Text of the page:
The recent Java 7 provides a (courtesy?) warning about something which has been in place for a decade...
Trusted Timestamping was introducing in Java 5 (2004). The motivation was so that developers would not be forced "to re-sign deployed JAR files annually" when the certificates expired.
A URL-based Time Stamp Authority (TSA) is usually provided by the issuing Certificate Authority (CA) to work with the same certificates the CA issued. For example, the digicert tsa url can be access as follows:
jarsigner -tsa http://timestamp.digicert.com [.. other options]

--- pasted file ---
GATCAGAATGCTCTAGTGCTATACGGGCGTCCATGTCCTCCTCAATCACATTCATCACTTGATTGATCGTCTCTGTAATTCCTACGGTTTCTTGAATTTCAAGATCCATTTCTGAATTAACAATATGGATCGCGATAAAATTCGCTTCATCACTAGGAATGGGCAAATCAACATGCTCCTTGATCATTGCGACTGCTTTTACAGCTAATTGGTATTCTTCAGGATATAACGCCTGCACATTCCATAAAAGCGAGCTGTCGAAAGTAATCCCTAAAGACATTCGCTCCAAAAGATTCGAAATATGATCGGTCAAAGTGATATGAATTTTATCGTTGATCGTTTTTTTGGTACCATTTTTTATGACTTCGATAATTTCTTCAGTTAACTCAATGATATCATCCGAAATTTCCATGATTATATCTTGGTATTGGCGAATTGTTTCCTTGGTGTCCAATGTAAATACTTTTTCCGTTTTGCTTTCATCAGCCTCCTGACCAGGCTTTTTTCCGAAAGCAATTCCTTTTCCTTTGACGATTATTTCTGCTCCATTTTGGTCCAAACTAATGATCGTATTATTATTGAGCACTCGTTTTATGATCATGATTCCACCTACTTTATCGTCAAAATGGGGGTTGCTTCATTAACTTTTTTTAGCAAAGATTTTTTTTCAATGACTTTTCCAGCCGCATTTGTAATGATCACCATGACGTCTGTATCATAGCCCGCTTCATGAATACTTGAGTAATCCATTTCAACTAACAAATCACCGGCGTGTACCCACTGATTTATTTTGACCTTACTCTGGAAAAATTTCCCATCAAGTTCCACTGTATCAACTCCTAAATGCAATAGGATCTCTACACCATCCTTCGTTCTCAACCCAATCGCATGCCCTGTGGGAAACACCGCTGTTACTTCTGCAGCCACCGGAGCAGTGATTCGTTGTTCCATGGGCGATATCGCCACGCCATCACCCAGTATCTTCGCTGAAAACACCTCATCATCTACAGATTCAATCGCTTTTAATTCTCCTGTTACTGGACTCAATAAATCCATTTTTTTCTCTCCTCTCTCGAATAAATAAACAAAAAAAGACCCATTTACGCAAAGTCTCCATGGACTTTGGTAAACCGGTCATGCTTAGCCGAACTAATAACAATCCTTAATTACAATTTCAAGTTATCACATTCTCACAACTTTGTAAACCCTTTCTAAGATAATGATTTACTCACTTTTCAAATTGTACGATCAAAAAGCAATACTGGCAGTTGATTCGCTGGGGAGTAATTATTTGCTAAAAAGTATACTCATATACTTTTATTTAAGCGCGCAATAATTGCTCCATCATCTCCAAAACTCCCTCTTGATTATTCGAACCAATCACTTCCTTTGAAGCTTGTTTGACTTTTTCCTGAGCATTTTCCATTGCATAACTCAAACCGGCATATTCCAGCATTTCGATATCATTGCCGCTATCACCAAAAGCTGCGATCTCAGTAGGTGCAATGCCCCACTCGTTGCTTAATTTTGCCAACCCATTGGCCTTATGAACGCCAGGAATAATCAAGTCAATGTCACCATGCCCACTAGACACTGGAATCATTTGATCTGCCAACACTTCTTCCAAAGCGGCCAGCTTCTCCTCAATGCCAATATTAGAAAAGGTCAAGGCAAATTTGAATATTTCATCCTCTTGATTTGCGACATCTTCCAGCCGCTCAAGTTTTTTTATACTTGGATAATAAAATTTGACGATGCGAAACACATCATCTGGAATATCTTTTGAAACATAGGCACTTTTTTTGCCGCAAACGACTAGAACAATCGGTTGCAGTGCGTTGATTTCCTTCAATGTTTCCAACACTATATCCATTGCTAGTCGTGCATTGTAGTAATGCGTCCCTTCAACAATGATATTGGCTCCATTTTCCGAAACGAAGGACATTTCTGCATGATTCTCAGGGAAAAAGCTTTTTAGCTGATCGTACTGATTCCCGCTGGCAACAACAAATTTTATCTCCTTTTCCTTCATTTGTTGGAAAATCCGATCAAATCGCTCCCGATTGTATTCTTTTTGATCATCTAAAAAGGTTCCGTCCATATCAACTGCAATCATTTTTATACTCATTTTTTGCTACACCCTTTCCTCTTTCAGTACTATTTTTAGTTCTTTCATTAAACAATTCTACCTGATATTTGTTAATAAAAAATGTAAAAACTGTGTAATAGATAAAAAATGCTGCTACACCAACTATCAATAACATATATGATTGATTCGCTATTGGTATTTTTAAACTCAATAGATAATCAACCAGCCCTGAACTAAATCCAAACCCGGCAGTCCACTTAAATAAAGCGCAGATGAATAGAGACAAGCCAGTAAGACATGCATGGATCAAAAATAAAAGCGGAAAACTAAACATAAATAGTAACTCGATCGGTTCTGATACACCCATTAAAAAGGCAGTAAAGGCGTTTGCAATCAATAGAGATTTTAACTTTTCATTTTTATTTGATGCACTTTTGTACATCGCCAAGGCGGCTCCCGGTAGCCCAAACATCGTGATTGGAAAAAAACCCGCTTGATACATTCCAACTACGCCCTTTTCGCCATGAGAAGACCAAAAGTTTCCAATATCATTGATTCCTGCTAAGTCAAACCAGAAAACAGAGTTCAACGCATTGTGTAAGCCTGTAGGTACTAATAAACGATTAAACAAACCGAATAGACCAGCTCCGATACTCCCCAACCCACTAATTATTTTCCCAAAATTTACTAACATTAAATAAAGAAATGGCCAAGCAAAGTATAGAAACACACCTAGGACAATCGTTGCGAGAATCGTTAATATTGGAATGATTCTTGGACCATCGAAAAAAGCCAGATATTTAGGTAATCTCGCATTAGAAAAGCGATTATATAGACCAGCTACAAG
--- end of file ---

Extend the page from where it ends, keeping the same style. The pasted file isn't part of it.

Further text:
Time stamping with self-signed certificate may be an elusive goal since (1) a TSA timestamp needs to be an trusted arms-length transaction (which rules out "self timestamping"), and (2) typical TSA URLs are setup to work with the certificates provided by the same CA organization (i.e. the TSA URL does not process a self-signed certificate)
URLs to try for timestamping self-signed certificates:
-tsa http://sha256timestamp.ws.symantec.com/sha256/timestamp (per comment by brad-turek)
For a private network, one could consider an internal Timestamp Authority such as such as Thales (nCipher) Time Stamp Server (or historically OpenTSA)